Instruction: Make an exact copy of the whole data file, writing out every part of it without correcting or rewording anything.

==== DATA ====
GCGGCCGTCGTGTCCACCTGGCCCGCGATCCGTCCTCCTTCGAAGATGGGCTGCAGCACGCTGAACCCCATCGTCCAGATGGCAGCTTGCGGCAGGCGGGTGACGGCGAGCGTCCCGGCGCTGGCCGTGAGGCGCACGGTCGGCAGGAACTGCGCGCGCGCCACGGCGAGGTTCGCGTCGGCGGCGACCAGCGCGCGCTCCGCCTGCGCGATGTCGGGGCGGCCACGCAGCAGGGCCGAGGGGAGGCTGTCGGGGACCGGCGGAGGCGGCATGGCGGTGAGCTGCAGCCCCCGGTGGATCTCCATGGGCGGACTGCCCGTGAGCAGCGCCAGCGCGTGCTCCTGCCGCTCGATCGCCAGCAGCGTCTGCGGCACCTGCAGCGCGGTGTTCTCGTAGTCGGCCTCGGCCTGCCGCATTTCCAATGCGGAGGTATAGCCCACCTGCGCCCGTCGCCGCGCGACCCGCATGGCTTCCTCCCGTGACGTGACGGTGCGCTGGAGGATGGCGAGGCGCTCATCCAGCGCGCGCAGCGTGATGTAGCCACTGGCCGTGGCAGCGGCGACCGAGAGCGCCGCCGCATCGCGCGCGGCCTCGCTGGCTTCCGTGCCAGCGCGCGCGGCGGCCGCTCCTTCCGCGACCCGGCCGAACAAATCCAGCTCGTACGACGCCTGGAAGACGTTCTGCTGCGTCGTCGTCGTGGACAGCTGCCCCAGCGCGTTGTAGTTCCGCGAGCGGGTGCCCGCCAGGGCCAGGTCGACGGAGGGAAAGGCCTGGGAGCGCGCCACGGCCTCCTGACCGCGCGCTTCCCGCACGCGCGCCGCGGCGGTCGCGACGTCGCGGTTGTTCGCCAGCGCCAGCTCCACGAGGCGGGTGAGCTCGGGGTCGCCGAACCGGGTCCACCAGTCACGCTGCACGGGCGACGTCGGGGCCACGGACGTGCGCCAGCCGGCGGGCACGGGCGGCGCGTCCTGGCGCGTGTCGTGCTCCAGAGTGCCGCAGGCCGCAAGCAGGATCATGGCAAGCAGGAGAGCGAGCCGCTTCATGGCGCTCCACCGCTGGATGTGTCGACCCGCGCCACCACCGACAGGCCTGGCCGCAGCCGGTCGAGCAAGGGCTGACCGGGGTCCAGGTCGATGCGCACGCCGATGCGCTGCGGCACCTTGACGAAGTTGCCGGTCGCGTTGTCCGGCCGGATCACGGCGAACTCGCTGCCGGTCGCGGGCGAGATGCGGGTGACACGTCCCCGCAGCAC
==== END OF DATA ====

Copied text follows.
GCGGCCGTCGTGTCCACCTGGCCCGCGATCCGTCCTCCTTCGAAGATGGGCTGCAGCACGCTGAACCCCATCGTCCAGATGGCAGCTTGCGGCAGGCGGGTGACGGCGAGCGTCCCGGCGCTGGCCGTGAGGCGCACGGTCGGCAGGAACTGCGCGCGCGCCACGGCGAGGTTCGCGTCGGCGGCGACCAGCGCGCGCTCCGCCTGCGCGATGTCGGGGCGGCCACGCAGCAGGGCCGAGGGGAGGCTGTCGGGGACCGGCGGAGGCGGCATGGCGGTGAGCTGCAGCCCCCGGTGGATCTCCATGGGCGGACTGCCCGTGAGCAGCGCCAGCGCGTGCTCCTGCCGCTCGATCGCCAGCAGCGTCTGCGGCACCTGCAGCGCGGTGTTCTCGTAGTCGGCCTCGGCCTGCCGCATTTCCAATGCGGAGGTATAGCCCACCTGCGCCCGTCGCCGCGCGACCCGCATGGCTTCCTCCCGTGACGTGACGGTGCGCTGGAGGATGGCGAGGCGCTCATCCAGCGCGCGCAGCGTGATGTAGCCACTGGCCGTGGCAGCGGCGACCGAGAGCGCCGCCGCATCGCGCGCGGCCTCGCTGGCTTCCGTGCCAGCGCGCGCGGCGGCCGCTCCTTCCGCGACCCGGCCGAACAAATCCAGCTCGTACGACGCCTGGAAGACGTTCTGCTGCGTCGTCGTCGTGGACAGCTGCCCCAGCGCGTTGTAGTTCCGCGAGCGGGTGCCCGCCAGGGCCAGGTCGACGGAGGGAAAGGCCTGGGAGCGCGCCACGGCCTCCTGACCGCGCGCTTCCCGCACGCGCGCCGCGGCGGTCGCGACGTCGCGGTTGTTCGCCAGCGCCAGCTCCACGAGGCGGGTGAGCTCGGGGTCGCCGAACCGGGTCCACCAGTCACGCTGCACGGGCGACGTCGGGGCCACGGACGTGCGCCAGCCGGCGGGCACGGGCGGCGCGTCCTGGCGCGTGTCGTGCTCCAGAGTGCCGCAGGCCGCAAGCAGGATCATGGCAAGCAGGAGAGCGAGCCGCTTCATGGCGCTCCACCGCTGGATGTGTCGACCCGCGCCACCACCGACAGGCCTGGCCGCAGCCGGTCGAGCAAGGGCTGACCGGGGTCCAGGTCGATGCGCACGCCGATGCGCTGCGGCACCTTGACGAAGTTGCCGGTCGCGTTGTCCGGCCGGATCACGGCGAACTCGCTGCCGGTCGCGGGCGAGATGCGGGTGACACGTCCCCGCAGCAC